Autophagy Is Selectively Activated and Correlated with Airway Remodeling in Asthma

American Thoracic Society
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Conference Proceeding
American Journal of Respiratory and Critical Care Medicine, 2018, 197-A7267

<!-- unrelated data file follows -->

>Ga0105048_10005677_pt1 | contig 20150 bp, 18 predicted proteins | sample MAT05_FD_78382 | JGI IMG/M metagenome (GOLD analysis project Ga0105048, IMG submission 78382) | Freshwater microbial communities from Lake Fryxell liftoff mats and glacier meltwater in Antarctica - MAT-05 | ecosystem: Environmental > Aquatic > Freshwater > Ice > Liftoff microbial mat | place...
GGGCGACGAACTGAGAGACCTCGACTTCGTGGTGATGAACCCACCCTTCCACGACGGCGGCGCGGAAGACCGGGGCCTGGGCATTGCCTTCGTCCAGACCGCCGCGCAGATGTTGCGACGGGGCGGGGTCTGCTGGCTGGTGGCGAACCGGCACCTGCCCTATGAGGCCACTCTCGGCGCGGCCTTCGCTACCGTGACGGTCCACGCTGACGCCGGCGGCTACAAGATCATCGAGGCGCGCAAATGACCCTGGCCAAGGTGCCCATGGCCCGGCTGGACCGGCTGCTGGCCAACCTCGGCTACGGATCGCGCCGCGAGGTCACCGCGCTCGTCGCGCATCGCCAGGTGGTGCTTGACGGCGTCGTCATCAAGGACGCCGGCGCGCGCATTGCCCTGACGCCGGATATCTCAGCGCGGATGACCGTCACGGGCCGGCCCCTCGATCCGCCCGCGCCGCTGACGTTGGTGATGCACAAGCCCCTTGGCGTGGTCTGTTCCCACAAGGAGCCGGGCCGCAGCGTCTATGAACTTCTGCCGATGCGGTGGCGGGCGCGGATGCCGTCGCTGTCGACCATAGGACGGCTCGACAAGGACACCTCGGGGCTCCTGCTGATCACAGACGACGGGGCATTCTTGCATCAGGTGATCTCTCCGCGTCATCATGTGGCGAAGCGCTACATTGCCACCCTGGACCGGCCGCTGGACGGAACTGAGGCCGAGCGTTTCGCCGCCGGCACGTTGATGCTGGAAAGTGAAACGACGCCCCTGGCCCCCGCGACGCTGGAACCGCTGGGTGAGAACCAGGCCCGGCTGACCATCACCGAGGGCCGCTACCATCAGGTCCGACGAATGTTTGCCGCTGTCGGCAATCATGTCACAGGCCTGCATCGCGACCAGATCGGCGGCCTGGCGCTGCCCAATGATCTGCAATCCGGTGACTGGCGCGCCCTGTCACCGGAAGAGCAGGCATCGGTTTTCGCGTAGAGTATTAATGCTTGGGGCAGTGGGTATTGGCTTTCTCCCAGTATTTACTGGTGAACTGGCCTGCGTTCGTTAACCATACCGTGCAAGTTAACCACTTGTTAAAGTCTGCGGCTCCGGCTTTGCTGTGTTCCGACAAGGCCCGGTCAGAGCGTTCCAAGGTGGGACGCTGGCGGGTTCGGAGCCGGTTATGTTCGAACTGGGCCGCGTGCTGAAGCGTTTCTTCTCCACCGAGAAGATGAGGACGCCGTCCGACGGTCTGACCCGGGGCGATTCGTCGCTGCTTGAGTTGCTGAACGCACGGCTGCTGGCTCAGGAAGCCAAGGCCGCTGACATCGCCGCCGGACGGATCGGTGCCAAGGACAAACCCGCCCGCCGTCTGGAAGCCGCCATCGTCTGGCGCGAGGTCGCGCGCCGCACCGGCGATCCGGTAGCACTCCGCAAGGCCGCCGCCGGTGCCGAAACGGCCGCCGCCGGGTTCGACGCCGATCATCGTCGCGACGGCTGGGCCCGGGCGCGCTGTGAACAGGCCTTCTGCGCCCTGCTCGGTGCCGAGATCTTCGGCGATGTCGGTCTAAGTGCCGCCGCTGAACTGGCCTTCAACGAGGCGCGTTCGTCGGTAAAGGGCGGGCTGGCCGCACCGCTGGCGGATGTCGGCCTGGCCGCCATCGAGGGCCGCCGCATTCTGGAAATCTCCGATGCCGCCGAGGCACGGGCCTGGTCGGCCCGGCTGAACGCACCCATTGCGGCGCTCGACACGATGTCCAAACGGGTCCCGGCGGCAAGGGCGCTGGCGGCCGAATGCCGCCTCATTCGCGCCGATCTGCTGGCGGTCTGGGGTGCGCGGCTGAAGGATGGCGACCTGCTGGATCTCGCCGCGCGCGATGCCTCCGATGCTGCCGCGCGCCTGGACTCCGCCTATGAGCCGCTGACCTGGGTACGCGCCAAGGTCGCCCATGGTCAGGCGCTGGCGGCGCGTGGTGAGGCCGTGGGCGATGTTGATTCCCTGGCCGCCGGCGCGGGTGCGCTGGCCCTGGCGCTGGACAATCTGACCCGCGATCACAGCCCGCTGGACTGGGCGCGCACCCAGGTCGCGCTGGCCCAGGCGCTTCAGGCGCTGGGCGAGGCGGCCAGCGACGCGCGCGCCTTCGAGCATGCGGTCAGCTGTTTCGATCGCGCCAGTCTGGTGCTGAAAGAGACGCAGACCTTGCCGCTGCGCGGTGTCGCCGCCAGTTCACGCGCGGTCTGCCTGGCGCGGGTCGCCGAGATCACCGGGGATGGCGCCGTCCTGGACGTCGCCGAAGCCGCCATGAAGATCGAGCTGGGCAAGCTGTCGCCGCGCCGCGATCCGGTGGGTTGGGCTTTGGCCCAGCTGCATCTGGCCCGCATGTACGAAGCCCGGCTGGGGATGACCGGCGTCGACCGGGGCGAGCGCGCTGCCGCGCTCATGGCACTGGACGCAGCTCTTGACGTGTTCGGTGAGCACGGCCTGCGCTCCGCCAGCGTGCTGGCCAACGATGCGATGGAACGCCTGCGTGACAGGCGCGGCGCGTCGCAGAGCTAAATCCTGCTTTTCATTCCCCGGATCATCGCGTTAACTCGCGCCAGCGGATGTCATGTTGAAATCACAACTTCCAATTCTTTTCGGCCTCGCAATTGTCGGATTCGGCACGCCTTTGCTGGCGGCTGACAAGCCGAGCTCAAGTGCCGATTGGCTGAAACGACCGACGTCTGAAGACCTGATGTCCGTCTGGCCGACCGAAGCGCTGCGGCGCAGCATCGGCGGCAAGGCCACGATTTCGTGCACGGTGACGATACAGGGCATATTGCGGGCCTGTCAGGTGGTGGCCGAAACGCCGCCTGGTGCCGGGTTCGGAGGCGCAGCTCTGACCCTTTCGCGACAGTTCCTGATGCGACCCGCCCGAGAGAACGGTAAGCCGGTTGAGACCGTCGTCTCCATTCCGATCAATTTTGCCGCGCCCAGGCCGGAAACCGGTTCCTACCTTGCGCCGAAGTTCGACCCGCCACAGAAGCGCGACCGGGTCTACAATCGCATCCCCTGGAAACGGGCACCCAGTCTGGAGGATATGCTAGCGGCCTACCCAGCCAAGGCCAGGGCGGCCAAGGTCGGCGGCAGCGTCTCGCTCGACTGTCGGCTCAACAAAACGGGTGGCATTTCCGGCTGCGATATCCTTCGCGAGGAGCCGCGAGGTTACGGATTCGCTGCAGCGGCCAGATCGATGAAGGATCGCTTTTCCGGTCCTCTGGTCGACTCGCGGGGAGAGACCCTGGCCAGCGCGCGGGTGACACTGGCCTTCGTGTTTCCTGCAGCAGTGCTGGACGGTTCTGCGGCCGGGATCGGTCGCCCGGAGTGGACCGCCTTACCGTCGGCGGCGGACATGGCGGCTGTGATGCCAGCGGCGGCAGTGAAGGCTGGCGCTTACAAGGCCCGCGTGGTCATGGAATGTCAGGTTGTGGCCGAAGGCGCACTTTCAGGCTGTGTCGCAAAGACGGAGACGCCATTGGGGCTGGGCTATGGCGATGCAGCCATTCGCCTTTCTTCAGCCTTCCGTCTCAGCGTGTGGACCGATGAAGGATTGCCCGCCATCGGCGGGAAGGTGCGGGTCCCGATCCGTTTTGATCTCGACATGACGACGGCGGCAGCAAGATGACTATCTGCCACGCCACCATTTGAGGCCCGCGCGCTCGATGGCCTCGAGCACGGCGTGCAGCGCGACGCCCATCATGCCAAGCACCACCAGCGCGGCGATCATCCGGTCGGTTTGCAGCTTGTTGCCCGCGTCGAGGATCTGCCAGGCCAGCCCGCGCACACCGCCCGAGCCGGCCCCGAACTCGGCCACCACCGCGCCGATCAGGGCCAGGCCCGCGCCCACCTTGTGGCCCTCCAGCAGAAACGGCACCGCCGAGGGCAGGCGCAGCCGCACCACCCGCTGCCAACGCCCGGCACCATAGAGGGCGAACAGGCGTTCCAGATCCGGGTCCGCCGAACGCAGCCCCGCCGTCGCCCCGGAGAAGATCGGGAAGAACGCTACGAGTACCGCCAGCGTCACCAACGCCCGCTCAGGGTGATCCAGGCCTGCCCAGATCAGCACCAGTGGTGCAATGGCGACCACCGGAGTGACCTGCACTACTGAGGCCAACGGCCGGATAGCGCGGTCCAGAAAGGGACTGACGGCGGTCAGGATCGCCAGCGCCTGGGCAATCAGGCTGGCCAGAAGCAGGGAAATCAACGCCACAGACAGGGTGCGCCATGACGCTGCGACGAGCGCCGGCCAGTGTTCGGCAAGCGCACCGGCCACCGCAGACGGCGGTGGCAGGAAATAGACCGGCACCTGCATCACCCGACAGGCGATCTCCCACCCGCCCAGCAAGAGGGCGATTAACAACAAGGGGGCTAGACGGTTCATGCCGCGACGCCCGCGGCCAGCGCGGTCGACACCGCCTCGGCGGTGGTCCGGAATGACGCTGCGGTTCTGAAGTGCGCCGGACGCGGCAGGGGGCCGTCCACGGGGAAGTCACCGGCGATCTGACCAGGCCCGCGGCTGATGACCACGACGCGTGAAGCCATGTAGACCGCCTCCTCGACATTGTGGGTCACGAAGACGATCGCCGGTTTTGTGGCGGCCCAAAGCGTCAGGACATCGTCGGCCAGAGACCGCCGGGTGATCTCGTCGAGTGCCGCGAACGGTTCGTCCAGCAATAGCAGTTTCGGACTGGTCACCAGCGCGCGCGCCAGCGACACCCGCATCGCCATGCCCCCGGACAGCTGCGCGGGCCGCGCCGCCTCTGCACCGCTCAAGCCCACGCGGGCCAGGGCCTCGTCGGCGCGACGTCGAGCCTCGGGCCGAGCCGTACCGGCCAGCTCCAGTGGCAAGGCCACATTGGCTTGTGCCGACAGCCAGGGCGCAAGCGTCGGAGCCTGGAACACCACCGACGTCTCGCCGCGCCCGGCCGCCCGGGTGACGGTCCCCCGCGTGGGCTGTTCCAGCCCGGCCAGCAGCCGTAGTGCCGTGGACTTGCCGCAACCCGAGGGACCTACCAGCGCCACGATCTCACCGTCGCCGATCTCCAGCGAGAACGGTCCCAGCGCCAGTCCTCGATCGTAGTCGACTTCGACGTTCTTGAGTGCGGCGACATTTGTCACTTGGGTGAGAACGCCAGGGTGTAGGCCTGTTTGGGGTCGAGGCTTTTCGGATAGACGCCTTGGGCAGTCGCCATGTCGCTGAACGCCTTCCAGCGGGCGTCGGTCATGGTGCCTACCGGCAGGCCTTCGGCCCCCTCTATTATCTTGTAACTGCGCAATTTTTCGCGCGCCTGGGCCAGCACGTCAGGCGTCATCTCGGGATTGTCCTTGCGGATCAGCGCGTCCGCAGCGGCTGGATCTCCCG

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Rationale: Asthma affects more than 330 million people worldwide and poses a huge economic burden on the healthcare system. Current anti-asthma therapies provide symptomatic relief but fail to target airway remodeling which drives disease progression and loss of lung function with time. Macroautophagy (autophagy) is a fundamental process that occurs in all eukaryotic cells and can be referred to as the cell recycling mechanism. Emerging evidence suggest that autophagy is dysregulated in asthma and can modulate pro-fibrotic signaling in asthma. Autophagy modulation may be a novel effective therapy for unmanageable asthma. The aim of this study was to explore the role of autophagy in asthma by investigating the interrelationship between autophagy markers and features of airway remodeling in large airways obtained from asthmatics (n=6) and non-asthmatics (n=8). Methods: Selected asthmatic tissue with hallmark features of airway remodeling (correlates with severe disease) and non-asthmatics were immuno-stained for autophagy markers; Beclin1, ATG5, and p62. The percent area of positive staining was quantified in the epithelium and airway smooth muscle (ASM) using ImageJ software. Features of airway remodeling were also measured in the large airways of patients using H&E and Masson’s Trichrome staining. Results: Asthmatic airways in comparison with non-asthmatic airways displayed greater epithelium (p<0.01), and reticular basement membrane thickness (p<0.0001) with greater lamina propria depth (p<0.0001), and increased ASM bundles (p<0.005). Overall they displayed hallmark features of airway remodeling. In the ASM bundles, expression of ATG5 was significantly higher (p<0.05), while there was a trend for increased expression of Beclin-1 (p=0.08) and reduced expression of p62 (p=0.18) in asthmatics when compared with non-asthmatics. We found no difference in the expression profile of autophagy markers in the epithelium of asthmatics vs non-asthmatics. Interestingly, in asthmatic airways, Beclin-1 staining in the epithelial layer correlated with epithelium thickness (R2=-0.8228, p<0.05) while, Beclin-1 staining in the ASM bundles correlated with ASM thickness (R2=-0.7132, p<0.05). Similarly ATG5 (R2=-0.7814, p<0.05) and p62 (R2=0.7746, p<0.05) correlated with ASM mass in asthmatic airways. We found no correlation in the non-asthmatic airways. Furthermore asthmatic cilia showed marked Beclin-1 staining when compared to non-asthmatics suggesting potential role of ciliophagy in asthma. Conclusions: Our data demonstrates cell-context dependent, and selective activation of autophagy in asthma. Collectively, our study is the first to report that autophagy process correlates with key features of airway remodeling in asthma, and further understanding of this pathway may provide therapeutic targeting to ameliorate airway remodeling in asthma.
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